Through its curricula and classroom experiences, the university seeks to develop and nurture diversity because it strengthens the organization, promotes creative problem solving, and enriches us all.

The goal is to present materials and activities that are respectful of diverse groups including, but not limited to, race, gender, color, national or ethnic origin, age, qualified disability, military service, learning differences, socioeconomic status, or genetic information.

Institutional Objectives

Critical Thinking: Critical thinking is accurately interpreting evidence, identifying salient arguments, thoughtfully analyzing and evaluating alternative points of view, reaching judicious conclusions, justifying results, explaining assumptions and reasons, and fair-mindedly following where evidence and reasons lead.

  1. Students will be able to demonstrate habits of critical inquiry and a mastery of critical thinking skills.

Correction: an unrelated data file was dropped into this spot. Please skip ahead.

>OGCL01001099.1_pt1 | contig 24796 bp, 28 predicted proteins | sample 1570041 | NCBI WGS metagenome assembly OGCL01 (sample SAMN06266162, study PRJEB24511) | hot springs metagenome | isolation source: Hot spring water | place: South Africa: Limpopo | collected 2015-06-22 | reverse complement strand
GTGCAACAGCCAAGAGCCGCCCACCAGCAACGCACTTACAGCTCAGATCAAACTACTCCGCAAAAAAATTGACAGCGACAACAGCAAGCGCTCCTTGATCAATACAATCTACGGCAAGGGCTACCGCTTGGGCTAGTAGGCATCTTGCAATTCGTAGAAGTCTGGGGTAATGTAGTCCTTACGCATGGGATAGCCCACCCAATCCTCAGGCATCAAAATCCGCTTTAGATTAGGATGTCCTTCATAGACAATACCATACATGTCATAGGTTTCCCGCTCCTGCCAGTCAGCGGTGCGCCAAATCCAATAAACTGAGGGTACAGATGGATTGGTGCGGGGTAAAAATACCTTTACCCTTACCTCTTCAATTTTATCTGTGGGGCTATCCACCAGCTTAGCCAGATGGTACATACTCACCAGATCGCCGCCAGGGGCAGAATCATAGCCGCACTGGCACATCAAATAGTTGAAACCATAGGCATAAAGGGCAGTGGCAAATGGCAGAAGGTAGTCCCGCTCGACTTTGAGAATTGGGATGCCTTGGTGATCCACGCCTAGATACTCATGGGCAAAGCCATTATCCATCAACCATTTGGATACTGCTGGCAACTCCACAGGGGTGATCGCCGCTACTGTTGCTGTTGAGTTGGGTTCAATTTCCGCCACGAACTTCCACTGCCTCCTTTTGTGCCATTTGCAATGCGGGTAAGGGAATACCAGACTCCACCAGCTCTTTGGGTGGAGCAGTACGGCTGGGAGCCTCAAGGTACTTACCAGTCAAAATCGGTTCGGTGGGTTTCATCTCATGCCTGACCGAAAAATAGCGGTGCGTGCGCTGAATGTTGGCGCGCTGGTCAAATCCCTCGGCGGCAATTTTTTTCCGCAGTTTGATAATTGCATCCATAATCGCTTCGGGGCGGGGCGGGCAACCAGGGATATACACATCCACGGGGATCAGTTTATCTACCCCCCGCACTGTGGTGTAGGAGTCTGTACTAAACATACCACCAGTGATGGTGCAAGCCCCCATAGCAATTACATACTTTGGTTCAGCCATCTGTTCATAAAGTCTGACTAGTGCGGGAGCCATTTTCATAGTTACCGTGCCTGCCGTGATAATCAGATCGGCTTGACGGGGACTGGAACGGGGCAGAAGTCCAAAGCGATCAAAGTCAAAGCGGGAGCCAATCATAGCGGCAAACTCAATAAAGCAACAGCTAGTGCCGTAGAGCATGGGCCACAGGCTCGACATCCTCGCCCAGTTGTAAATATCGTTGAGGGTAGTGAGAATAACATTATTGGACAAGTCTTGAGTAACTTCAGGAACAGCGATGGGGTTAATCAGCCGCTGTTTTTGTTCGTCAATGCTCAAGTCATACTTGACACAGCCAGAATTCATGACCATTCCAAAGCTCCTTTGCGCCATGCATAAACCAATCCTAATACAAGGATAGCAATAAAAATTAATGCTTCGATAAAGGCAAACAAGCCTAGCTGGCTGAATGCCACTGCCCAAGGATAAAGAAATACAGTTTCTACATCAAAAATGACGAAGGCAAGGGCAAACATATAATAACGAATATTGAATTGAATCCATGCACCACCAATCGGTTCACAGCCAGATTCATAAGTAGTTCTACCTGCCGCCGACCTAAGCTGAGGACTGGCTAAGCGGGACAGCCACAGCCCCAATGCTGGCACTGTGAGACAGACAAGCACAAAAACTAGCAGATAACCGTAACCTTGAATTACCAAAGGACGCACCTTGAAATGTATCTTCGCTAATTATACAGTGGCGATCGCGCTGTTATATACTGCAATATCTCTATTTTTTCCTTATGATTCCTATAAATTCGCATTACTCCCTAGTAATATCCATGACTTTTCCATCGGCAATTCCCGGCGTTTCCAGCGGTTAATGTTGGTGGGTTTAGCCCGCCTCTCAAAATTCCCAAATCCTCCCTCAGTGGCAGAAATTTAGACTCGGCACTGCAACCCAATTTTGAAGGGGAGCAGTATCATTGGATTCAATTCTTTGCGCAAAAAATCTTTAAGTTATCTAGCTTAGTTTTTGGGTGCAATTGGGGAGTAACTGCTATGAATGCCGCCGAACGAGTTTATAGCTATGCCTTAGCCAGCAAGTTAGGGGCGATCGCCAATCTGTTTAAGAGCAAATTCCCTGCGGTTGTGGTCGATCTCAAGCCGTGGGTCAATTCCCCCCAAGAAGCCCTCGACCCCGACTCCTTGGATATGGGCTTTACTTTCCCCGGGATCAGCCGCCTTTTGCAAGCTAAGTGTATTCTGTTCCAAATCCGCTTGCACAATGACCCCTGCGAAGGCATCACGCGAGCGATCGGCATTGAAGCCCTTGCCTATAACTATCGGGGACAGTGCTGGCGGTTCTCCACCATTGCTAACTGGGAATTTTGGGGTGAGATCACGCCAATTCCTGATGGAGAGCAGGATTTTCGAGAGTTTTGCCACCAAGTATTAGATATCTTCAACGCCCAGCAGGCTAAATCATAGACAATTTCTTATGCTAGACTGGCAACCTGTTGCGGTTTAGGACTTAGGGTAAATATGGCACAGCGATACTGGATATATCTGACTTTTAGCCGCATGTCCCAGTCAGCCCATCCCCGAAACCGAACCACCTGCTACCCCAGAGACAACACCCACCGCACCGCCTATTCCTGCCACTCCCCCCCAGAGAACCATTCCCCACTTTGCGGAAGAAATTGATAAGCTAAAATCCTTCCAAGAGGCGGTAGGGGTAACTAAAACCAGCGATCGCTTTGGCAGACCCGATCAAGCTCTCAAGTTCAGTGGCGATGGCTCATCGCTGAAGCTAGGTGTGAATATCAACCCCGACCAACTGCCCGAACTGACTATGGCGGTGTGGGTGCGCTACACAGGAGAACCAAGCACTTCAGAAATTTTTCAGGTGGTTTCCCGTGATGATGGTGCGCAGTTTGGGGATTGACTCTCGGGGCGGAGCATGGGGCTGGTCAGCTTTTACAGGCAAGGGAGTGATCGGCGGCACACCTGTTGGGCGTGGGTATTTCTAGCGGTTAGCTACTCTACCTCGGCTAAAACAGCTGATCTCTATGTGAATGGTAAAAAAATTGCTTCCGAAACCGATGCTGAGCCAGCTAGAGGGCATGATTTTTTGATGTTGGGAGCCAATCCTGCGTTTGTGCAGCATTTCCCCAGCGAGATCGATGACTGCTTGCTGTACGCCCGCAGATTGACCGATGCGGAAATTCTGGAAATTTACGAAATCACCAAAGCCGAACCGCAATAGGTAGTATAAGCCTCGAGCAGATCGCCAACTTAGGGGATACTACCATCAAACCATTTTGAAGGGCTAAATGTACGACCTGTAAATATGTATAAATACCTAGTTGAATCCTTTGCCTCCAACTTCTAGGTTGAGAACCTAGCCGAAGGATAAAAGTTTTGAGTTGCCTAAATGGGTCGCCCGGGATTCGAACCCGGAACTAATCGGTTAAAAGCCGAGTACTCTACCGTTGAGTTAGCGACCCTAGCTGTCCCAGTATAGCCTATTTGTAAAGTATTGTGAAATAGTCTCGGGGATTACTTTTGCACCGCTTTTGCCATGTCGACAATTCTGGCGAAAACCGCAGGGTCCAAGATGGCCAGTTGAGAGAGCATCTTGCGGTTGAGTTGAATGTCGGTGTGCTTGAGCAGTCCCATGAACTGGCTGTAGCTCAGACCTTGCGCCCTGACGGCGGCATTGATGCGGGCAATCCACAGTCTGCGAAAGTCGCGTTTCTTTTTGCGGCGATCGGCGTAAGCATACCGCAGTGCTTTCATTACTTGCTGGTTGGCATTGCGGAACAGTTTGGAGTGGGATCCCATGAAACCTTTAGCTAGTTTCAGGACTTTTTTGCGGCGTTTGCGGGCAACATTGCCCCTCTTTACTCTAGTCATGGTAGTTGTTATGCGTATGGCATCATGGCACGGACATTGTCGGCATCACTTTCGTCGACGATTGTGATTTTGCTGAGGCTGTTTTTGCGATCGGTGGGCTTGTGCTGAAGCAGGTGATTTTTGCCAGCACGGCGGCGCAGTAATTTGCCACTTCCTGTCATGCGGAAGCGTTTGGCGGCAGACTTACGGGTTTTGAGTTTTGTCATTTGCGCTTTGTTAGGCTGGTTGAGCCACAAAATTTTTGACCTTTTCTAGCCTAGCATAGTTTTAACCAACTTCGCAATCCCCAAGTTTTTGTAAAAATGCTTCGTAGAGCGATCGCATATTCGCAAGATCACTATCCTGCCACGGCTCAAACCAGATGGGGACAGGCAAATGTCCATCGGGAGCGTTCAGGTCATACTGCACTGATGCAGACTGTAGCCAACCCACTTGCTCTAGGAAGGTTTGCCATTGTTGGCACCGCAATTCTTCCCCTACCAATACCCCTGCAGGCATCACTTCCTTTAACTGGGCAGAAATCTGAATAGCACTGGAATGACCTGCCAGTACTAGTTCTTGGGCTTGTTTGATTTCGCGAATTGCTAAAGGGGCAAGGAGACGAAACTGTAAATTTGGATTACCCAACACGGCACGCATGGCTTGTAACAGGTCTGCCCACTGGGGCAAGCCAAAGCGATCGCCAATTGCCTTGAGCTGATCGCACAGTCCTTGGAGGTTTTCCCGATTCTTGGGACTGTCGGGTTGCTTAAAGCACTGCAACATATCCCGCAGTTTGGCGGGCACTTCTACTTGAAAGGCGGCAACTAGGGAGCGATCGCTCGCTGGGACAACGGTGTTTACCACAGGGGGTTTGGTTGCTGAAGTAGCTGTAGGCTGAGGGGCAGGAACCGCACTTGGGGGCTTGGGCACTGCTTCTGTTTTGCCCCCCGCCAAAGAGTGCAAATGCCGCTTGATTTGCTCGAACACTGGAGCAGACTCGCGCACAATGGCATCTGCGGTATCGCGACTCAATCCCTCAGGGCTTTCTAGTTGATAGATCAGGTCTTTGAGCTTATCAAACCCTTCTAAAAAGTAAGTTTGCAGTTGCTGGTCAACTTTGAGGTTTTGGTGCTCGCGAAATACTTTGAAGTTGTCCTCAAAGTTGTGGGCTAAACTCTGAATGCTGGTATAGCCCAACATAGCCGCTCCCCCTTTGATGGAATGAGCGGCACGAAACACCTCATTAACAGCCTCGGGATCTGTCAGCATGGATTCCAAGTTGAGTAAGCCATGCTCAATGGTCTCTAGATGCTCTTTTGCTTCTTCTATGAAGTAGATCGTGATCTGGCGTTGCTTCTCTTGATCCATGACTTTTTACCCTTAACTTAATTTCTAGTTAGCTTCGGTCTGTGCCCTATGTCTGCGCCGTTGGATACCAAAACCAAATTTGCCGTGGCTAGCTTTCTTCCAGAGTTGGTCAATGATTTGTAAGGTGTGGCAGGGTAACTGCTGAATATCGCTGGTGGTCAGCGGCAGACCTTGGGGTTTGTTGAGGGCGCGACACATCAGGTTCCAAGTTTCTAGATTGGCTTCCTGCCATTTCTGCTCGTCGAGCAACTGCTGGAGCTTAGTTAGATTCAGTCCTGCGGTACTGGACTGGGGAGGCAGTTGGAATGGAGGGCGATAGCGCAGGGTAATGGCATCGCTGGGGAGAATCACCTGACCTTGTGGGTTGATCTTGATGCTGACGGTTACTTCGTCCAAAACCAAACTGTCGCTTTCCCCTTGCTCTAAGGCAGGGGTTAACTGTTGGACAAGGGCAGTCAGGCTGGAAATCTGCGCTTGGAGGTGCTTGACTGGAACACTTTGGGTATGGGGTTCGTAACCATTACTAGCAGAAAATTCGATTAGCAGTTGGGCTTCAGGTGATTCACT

2. Students will demonstrate understanding of analysis, criticism, and advocacy in the context of both deductive and inductive reasoning.
  3. Students will demonstrate the ability to identify relevant factors needed to make a decision, solve a problem, and produce cogent reasoning.

Faith and Learning: Faith and learning is a project whose goal is to ascertain and develop integral relationships between the Christian faith and human knowledge (in various academic disciplines), motivations, and behaviors.

  1. Students will develop and demonstrate the use of critical tools to evaluate the relationship between faith and other disciplines.
  2. Students will give evidence of developmentally appropriate levels of moral formation (thinking, affects, and behavior) that reflect not only reciprocity and fairness, but also caring and commitment.